Showing posts from January, 2015

Honoring Martin Luther King: doing good for our city

Our school has a tradition of engaging in some kind of service on Martin Luther King day. Sometimes it's difficult for adults to plan an authentic 'way in' for children of all ages to this kind of project. This year, the school is focusing on engagement with the city. The kindergarteners have thought a lot about heroes in the community, and so planned to honor and celebrate the firefighters of station 25, which is on the other side of a forest path from the school.  They decided they wanted to bring medals, a basket of goodies and party hats to the firefighters. They would also like to help with some work around the firehouse, like washing the firetruck, sweeping the floor or helping put out fires.

The children who worked with me on creating the basket and card said:

Dear Firefighters,
“I think you should deserve something.
I think you should have
a medal
a present
a food
Thank you for all of your good work, and for saving the world.
Thank you for saving people’s houses w…

How will we bring joy to the city?

When their first idea didn't work out, teachers Nancy and Kelly were struggling with how to enter the Our Richmond project. Meanwhile,  the children around them where filling the classroom and the studio with airplanes of all kinds. (see more here-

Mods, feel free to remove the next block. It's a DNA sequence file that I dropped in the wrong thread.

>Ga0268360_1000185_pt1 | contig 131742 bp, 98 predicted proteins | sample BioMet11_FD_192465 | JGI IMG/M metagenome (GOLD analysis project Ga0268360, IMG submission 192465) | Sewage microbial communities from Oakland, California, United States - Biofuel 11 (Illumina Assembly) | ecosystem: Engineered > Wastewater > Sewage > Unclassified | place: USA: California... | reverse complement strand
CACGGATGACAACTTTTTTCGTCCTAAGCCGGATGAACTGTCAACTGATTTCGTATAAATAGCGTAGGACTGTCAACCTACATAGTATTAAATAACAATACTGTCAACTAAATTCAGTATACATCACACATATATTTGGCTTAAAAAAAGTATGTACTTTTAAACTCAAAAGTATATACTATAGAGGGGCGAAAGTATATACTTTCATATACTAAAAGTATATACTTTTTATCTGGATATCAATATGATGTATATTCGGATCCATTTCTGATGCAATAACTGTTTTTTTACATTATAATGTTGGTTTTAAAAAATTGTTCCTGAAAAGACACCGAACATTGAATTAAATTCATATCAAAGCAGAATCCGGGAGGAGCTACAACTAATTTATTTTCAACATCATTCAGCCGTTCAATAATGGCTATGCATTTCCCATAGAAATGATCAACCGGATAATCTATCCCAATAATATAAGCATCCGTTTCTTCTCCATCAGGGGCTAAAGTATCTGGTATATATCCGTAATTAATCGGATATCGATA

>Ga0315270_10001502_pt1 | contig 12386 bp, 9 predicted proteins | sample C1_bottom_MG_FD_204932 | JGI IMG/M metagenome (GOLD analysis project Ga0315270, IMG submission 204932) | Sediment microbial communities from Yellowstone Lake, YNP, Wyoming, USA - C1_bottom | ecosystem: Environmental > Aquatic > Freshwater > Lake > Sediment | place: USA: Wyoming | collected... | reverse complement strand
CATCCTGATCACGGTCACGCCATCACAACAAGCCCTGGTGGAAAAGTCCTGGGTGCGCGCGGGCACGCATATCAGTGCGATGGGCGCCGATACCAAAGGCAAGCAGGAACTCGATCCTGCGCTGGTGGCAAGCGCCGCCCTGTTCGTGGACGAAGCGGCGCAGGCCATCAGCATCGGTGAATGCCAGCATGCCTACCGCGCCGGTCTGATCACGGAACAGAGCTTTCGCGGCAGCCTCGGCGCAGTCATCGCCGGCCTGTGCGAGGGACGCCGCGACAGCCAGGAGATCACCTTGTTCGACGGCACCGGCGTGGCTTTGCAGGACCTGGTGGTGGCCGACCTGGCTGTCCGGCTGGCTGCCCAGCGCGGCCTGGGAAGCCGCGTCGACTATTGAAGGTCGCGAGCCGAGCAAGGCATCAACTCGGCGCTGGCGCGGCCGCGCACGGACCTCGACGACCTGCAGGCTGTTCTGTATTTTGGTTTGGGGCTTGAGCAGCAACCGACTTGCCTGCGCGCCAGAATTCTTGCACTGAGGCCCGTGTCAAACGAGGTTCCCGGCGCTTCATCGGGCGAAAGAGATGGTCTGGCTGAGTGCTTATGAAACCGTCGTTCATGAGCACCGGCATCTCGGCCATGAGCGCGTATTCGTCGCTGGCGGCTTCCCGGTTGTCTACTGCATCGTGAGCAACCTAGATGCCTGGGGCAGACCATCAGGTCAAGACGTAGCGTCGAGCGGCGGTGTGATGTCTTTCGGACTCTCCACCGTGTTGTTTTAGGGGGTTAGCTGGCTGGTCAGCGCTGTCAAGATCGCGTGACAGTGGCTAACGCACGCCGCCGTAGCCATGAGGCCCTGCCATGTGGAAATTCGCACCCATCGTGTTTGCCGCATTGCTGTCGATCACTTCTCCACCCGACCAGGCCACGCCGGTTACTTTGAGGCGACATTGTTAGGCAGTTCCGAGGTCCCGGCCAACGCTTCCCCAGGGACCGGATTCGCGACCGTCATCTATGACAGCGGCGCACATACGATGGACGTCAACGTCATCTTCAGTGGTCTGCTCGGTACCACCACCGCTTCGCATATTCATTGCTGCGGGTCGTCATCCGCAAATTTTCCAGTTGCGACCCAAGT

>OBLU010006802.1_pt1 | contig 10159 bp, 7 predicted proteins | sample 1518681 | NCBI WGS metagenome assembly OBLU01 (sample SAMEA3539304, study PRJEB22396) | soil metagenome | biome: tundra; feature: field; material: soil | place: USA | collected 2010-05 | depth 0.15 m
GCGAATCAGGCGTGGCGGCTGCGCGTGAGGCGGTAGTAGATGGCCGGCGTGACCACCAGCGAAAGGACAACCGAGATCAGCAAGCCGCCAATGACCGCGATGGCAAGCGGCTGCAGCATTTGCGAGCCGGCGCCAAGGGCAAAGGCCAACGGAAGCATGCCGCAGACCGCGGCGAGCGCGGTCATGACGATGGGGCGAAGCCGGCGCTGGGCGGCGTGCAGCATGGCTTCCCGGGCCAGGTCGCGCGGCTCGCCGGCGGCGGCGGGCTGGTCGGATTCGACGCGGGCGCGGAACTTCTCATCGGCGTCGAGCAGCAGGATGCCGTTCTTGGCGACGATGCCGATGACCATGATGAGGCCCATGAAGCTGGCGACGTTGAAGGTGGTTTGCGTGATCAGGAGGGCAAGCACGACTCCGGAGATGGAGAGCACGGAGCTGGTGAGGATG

When the teachers from another class, the Garden room, shared a story of man downtown who commented that seeing the group of children "gave him the most joy he would have all day", the Meadow room teachers were inspired to flip the question from 'how can we get the children to engage with the city?' to 'how can we invite the city to share the children's joy?'  Suddenly it seemed possible, if the children were to guide the way. During a morning circle, Meadow room children thought of some things they could make for people in the city, and came to the studio to work on crowns, and to make airplanes. Here are the messages the children put on the gifts they made…

Facing your fears with a birthday hat

A group of children who are four came to the studio to support their friend, who was talking about germs a lot. He seemed both afraid and fascinated with germs and illness, especially throwing up. This came out during block play, play with toy animals, and in drawings and other artwork. So Elaine sent them to the studio to make a game about germs. Maybe they would make germ costumes, they said. I asked them what germs look like. As they talked John mentioned a germ that wore a birthday hat. Maybe they were thinking about the germ book!
You never know what will catch someone's fancy, or what seemingly innocent tidbit will stick around in someone's brain as a scary thing.
Every year teachers in the preschool read this book-


We Teachers know that certain stories help people to revel in scariness with symbols like Abiyoyo or The Big Bad Wolf. These stories are a way to think about scary things in a safe context. Now we …